Feb 032017
 

Key West Poet Laureate Kirby Congdon (Photo by Richard Watherwax)

by Kirby Congdon…….

One may wonder if the Beat movement will have had an affect on the poets who followed them. This writer received a new collection from the American poet Jack Veasey with a cover by the literary figure, Ian Young, in Canada. A reader may be curious as to the influence the Beat period may have had on Veasey. It is a pleasure to be able to say that his book is an engaging one, always holding the reader’s attention with both skill and spontaneity. The writing is relaxed and the subjects that the poet selects to write about are, as I say, engaging even when he writes about family tensions. “Mr. Martin” documents the poet’s admiration bordering on a love affair for a high school teacher. Other poems examine the relationship with family members while “The Rabbit’s Funeral” captures the affect of death on a child. Mr. Veasey’s output is easy to read. Barbara Holland, a well recognized poet, remarked that Veasey’s work “comes like a shaft of cold air into a stuffy room?

Veasey answered his critics with this:

How dark
can anything be
that turns a light on
in your head,
no matter what
it lets you see?

Other topics get into the erotic but the frank, unpretentious tone stays on through this collection. I come away from his work with the satisfaction that the beat movement was a positive influence on our academic and commercial inhibitions. It is a comfort to know that talent was not confined to famous reputations. Mr. Veasey’s work includes innumerable poems in this generous book as well as eleven separate collections.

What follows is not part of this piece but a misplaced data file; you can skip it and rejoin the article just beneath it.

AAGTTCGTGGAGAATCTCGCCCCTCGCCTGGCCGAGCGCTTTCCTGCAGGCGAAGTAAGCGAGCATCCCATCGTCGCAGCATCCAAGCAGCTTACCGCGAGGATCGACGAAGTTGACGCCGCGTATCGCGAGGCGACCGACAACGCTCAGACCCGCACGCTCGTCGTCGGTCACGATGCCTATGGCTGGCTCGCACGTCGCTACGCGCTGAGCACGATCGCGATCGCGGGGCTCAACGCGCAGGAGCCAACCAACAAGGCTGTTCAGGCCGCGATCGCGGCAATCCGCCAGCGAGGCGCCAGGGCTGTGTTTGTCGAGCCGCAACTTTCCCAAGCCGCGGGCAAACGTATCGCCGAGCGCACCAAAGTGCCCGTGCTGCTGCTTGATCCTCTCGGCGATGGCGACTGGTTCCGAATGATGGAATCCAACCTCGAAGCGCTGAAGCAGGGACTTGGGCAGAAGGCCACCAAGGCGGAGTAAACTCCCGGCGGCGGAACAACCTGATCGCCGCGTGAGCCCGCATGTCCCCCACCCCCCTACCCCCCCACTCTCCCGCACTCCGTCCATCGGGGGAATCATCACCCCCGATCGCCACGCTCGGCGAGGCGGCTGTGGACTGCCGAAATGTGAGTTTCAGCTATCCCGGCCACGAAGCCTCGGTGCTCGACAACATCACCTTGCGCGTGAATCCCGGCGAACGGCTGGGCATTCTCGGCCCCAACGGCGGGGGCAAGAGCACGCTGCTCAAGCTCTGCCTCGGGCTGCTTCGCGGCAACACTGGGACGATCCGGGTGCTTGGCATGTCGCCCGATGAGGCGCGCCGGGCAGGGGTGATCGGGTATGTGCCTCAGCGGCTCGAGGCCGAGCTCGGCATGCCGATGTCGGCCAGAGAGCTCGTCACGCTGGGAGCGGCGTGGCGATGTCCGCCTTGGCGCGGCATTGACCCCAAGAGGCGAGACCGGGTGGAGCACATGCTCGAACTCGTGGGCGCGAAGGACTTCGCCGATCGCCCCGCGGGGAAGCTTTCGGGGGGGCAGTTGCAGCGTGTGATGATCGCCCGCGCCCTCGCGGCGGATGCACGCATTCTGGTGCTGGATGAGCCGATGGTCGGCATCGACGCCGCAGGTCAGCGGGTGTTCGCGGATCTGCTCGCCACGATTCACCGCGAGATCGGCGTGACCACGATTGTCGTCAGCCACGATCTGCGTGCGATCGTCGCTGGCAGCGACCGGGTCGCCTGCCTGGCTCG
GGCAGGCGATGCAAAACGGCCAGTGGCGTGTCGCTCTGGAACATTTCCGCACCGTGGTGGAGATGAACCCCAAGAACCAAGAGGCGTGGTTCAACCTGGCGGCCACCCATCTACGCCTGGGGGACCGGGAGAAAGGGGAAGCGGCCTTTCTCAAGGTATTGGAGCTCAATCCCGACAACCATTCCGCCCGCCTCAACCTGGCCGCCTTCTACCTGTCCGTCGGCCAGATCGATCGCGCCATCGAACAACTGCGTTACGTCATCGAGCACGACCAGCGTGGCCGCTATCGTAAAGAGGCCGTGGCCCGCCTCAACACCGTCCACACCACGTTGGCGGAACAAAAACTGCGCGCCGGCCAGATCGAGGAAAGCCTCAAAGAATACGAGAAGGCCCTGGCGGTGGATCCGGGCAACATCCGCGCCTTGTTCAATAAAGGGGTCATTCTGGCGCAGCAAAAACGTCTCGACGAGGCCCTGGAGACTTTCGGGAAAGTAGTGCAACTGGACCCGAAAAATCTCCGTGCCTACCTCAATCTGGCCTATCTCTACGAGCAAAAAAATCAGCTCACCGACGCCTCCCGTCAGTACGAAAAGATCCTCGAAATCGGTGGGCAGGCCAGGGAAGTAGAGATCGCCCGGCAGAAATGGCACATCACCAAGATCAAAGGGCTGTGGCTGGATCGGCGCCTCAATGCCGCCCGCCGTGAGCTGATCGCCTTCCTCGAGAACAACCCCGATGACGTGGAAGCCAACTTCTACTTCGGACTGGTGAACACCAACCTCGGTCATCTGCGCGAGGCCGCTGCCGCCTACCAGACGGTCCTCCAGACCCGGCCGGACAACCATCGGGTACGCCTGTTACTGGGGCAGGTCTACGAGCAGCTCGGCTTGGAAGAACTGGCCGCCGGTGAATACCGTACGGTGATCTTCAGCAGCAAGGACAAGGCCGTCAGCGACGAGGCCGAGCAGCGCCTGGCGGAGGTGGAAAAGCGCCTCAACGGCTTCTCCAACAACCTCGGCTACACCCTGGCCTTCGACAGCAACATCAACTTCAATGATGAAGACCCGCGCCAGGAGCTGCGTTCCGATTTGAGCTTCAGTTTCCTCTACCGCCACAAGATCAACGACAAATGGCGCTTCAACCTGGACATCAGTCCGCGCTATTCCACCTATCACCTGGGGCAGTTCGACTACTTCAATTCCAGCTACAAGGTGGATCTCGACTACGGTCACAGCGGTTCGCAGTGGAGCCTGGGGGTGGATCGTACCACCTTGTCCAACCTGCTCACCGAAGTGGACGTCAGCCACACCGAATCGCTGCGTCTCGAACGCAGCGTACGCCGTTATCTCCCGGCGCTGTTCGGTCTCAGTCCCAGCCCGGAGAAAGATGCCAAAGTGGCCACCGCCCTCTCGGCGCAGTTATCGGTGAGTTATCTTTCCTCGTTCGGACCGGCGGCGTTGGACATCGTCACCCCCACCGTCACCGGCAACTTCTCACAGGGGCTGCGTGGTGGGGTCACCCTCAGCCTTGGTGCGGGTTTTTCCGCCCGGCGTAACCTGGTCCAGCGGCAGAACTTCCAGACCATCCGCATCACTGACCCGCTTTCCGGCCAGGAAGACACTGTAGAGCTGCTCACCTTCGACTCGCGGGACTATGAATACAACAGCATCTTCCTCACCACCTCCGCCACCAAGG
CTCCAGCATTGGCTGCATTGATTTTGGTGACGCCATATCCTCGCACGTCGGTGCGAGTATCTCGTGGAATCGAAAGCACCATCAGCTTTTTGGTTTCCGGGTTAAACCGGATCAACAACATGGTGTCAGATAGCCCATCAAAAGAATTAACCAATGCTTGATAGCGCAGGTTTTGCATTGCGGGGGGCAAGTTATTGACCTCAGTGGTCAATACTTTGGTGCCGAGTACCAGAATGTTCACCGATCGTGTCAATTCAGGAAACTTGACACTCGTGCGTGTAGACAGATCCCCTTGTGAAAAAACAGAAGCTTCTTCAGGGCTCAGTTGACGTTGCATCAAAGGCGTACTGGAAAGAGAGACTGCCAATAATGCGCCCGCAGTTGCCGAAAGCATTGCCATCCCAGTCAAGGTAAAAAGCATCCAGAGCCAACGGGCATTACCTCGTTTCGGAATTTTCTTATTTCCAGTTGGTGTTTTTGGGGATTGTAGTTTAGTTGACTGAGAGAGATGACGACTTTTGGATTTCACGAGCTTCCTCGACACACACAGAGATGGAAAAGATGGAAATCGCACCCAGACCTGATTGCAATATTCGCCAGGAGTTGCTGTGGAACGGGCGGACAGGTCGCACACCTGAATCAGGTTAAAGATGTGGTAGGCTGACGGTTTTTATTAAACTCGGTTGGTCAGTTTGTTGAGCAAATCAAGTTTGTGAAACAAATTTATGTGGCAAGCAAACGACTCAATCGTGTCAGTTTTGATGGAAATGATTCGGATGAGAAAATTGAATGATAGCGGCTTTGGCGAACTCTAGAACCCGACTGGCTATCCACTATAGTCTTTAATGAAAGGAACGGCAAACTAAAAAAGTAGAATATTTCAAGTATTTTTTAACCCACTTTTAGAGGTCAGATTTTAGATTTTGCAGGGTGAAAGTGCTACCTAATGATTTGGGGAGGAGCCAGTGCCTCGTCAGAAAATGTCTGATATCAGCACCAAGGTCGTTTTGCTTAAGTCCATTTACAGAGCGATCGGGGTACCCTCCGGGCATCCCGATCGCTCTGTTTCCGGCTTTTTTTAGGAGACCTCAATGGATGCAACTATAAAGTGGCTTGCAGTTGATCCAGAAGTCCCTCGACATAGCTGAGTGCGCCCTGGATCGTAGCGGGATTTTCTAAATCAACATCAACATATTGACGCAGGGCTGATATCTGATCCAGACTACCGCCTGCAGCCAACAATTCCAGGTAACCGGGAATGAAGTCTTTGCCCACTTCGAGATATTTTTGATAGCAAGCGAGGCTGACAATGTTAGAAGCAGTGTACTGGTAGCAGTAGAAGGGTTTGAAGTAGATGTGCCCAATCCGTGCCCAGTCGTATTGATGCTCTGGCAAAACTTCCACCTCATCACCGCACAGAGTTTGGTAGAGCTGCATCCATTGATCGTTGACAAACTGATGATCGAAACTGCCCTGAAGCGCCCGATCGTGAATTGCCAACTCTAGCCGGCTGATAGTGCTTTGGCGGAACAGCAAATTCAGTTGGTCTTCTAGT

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Kirby Congdon
Kirby Congdon found his calling in the time of the Beat Movement, his poems being published by the New York Times, The New York Herald Tribune and the Christian Science Monitor as well as countless small-press outlets. While influenced by the assertive stance of a new generation in literature, he preferred to set aside the spontaneous approach of his friends and use his work as an exploratory tool in establishing the new identity of his times as well as that of his own maturation. This search was incorporated in 300 works which were compiled in a bibliography by a Dean of the English Department at Long Island University in his retirement and made available in hard-back with an extensive addenda by the literary activists of Presa Press through their skills achieved from the University of Michigan and their own experience which commands a movement in itself of contemporary literary action.

Congdon’s work in poetry covers innumerable treatments of countless subjects in single poems, long treatments on a subject, and many collections of both serious thought and imagination through not only the poetry but through essays, plays and ruminations. Named the first poet laureate of Key West, he received a standing ovation for his reading honoring this position and was the featured poet in a festival celebrating Frank O’Hara in the New York region. He was also asked to read his work as well as give a talk on the country’s national poet laureate, Richard Wilbur, at a seminar honoring that man. Currently, Congdon is working on an autobiography and a collection of complete poems.
 February 3, 2017  Posted by at 12:54 am Issue #204, Kirby Congdon  Add comments